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Colorectal Cancer Awareness: What You Need To Know
March 8, 2023
Read Time - 15 minutes
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What to expect during a colorectal screening, when you should start getting screened for colorectal cancer, and more

March marks the start of National Colorectal Cancer Awareness Month, which is a critical time to raise awareness of a misunderstood and under-discussed disease. Unfortunately, colon cancer is the second-leading cause of cancer death in the United States, which is why it’s critical to talk about the importance of early detection and colorectal cancer screening.

We spoke to Dr. Adam Moskowitz, MD – a gastroenterologist from New York with over 18 years of clinical experience – for input on colorectal screening tests, what to expect during a colorectal screening, when you should start getting screened for colorectal cancer and more.

What is colorectal cancer?

Colorectal cancer is a type of cancer that affects the colon (colon cancer) or rectum (rectal cancer). It is one of the most common cancers in the U.S., and it’s estimated by the American Cancer Society that more than 100,000 new cases will be diagnosed in 2023 alone.

Colon cancer tends to develop from abnormal growths (known as polyps) in the colon. These polyps are non-cancerous but may turn cancerous if they are left untreated. By detecting and removing abnormal growths and precancerous polyps in the colon and rectum, doctors can help prevent the progression of colorectal cancer – often stopping the disease before it occurs. Because of this, colorectal screening tests play a crucial role in preventative care.

What are the symptoms of colorectal cancer?

Unfortunately, colorectal cancer is extremely difficult to detect without screenings because it is considered a silent disease - most of the time, there are no symptoms.

“I always tell my patients that the number one symptom of colon cancer is nothing, meaning that it’s a “silent” disease,” says Dr. Moskowitz. “That’s why screenings are vital. Prevention is the best way to tackle this problem.”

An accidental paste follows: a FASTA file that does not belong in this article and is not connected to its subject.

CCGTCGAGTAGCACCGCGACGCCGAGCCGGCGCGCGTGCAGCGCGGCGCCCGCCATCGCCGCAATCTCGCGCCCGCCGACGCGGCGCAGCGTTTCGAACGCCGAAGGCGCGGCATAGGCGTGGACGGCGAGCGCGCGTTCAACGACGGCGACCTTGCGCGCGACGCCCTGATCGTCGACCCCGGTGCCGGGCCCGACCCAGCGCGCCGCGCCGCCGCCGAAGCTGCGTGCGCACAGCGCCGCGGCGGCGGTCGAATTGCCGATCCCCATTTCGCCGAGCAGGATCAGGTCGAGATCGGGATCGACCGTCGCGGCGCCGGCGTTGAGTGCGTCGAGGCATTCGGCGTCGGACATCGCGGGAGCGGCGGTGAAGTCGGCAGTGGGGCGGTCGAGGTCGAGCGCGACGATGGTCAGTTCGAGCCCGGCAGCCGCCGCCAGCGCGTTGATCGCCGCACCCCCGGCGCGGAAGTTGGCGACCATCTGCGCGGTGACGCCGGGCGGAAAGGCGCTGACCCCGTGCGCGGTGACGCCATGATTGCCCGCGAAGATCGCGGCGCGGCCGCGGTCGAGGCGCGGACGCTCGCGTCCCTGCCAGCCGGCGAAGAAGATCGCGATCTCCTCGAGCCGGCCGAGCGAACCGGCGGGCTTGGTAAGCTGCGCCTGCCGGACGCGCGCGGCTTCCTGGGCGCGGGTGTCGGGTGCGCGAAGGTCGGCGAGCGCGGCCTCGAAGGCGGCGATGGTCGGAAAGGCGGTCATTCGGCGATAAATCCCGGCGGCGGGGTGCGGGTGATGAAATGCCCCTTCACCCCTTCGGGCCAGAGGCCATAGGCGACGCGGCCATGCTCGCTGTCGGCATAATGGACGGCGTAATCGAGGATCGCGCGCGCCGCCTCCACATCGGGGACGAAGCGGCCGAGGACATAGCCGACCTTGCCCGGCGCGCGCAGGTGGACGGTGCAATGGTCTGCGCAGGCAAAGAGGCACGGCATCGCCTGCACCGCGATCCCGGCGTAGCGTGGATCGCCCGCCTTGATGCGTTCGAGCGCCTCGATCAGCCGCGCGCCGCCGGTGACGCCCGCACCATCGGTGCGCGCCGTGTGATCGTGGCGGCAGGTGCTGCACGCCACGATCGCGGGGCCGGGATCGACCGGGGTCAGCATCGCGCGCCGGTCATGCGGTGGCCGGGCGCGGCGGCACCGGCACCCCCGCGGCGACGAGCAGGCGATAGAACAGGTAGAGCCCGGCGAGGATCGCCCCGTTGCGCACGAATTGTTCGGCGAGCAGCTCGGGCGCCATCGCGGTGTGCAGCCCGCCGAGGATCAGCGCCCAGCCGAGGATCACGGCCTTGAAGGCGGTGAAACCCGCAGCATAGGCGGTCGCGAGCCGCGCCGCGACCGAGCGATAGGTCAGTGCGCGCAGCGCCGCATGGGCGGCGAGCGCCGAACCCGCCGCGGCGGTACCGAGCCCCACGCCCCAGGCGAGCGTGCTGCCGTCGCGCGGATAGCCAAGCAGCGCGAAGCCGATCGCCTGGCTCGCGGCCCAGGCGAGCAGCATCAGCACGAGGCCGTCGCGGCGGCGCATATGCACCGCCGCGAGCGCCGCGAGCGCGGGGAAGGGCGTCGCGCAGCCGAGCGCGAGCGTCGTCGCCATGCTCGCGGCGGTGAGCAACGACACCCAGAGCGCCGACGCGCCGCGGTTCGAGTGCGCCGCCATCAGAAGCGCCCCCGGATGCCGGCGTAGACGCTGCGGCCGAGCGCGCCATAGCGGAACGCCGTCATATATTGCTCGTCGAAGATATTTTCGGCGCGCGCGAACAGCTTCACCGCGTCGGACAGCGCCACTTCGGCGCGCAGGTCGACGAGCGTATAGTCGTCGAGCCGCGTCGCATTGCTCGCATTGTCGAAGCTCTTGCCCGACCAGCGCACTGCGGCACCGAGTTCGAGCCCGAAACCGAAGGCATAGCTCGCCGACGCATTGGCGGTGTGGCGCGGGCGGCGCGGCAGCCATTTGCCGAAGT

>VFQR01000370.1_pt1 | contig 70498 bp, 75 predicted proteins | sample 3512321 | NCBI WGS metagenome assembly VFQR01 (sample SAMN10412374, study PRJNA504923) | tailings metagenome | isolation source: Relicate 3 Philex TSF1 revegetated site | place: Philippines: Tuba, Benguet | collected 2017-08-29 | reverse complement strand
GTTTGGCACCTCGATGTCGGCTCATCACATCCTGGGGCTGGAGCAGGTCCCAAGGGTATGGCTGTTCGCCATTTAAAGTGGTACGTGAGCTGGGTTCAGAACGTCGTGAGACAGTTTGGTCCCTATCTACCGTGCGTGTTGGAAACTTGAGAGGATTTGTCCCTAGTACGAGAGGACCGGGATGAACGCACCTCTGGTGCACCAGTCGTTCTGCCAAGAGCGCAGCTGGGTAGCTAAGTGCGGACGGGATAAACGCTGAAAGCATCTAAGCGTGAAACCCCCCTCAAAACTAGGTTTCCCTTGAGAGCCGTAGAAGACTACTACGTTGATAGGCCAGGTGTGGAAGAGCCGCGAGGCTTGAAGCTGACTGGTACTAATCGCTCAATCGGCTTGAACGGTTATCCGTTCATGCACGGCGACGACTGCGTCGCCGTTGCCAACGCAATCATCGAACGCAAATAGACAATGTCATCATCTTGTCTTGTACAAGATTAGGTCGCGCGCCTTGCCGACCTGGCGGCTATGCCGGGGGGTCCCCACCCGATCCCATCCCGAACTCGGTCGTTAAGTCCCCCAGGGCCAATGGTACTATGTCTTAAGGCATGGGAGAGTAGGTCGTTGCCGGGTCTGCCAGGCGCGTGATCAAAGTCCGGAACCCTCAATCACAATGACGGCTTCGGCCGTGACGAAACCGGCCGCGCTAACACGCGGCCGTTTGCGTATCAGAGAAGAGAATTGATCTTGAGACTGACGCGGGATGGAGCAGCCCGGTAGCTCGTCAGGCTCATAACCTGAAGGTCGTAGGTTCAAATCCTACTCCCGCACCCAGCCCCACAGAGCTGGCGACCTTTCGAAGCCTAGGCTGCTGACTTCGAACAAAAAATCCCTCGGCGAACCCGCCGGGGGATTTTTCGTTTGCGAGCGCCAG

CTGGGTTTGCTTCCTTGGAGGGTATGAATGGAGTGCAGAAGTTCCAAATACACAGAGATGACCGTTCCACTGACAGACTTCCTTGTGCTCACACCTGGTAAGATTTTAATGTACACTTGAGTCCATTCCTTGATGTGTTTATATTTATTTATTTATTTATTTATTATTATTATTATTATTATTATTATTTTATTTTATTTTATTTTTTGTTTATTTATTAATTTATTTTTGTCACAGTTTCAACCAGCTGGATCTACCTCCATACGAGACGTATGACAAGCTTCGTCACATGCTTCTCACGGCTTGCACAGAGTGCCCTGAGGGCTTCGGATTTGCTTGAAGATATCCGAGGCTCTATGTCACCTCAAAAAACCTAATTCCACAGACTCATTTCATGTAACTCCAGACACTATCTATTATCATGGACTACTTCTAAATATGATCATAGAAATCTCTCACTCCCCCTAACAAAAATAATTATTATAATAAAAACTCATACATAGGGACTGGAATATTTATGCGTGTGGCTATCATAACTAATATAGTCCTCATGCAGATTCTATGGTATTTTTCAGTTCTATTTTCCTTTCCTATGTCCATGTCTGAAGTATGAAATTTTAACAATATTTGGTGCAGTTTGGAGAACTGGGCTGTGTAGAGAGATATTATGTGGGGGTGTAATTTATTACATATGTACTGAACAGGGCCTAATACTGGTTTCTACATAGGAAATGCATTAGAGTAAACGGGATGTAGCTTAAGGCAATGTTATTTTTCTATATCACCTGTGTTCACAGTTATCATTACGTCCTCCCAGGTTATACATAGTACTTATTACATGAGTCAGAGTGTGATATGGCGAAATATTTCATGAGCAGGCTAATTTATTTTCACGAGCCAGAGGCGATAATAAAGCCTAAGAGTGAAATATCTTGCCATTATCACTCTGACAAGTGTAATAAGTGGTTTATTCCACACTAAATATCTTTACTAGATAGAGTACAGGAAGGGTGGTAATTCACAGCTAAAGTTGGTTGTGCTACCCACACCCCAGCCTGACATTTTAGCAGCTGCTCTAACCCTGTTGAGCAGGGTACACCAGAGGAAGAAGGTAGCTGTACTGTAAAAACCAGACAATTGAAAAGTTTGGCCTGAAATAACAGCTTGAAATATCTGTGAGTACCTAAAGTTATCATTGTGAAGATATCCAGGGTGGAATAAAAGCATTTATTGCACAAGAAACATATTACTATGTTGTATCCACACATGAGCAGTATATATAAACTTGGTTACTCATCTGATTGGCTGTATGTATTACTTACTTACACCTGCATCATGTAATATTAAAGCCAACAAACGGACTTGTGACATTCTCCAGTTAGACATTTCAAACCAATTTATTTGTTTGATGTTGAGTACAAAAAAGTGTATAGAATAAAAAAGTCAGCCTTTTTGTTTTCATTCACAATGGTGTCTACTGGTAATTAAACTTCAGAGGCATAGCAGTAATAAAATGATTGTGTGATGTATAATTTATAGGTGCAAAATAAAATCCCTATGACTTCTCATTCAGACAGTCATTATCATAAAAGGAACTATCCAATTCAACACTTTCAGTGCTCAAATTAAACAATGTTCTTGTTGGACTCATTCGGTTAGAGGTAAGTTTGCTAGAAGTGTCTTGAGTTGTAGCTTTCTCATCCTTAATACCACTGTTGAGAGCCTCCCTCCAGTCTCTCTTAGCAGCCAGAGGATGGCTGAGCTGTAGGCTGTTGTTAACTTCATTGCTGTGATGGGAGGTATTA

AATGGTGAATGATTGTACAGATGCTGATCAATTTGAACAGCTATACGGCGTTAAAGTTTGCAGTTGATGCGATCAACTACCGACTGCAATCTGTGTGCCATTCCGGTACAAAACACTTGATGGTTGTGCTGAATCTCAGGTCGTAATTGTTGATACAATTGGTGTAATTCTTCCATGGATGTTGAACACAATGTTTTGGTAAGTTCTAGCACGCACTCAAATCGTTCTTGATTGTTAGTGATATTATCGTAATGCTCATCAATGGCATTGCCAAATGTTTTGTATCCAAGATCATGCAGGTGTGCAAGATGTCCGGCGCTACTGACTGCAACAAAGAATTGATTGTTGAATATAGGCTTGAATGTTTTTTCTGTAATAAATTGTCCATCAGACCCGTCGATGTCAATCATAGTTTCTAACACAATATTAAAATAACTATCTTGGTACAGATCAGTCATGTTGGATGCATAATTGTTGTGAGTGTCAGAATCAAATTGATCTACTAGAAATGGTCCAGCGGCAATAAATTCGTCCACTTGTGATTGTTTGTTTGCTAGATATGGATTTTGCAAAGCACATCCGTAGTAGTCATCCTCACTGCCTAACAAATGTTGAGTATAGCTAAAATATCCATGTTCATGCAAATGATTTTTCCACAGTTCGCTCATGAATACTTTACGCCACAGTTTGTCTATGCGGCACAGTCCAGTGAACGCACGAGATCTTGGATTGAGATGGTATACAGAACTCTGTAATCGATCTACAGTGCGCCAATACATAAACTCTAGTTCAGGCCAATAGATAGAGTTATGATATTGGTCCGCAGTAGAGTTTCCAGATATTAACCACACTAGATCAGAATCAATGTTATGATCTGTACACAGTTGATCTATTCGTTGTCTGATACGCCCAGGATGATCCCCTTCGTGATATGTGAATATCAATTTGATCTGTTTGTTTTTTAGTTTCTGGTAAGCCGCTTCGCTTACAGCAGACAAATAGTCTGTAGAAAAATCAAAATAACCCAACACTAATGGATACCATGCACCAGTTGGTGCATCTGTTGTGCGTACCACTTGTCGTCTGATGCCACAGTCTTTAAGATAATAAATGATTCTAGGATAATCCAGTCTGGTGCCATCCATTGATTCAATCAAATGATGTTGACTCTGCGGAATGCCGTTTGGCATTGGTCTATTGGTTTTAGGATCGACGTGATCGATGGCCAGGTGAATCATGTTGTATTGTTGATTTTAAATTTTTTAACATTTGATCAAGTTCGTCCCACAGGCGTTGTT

However, if you have any of the following conditions, you should contact your doctor and start a conversation about GI screenings right away: blood in the stool, rectal bleeding, unexplained weight loss, stomach cramps, or any vague symptom or change in bowel habits that can’t be explained otherwise can be an indication of a more serious problem.

What is a colorectal screening?

Colorectal screening tests are routine procedures used to find disease when no symptoms are present. There are 3 main types of colorectal screenings: stool testing, x-ray testing and endoscopic (colonoscopy) testing.

Stool Testing

A stool test is a diagnostic technique in which fecal matter is collected and analyzed. You can either have this performed by your doctor or purchase an at-home testing kit (the most well-known stool test option is Cologuard). For the latter, you are typically mailed a kit that is hooked up to your toilet, and then you do your business. Then, you mail it back to them. With 92-93% accuracy, they’re able to detect colon cancer by looking for DNA material that’s specific to colon cancer and/or blood in your stool. If it comes back negative, you should be examined in three years. If it’s positive, the next step is a colonoscopy.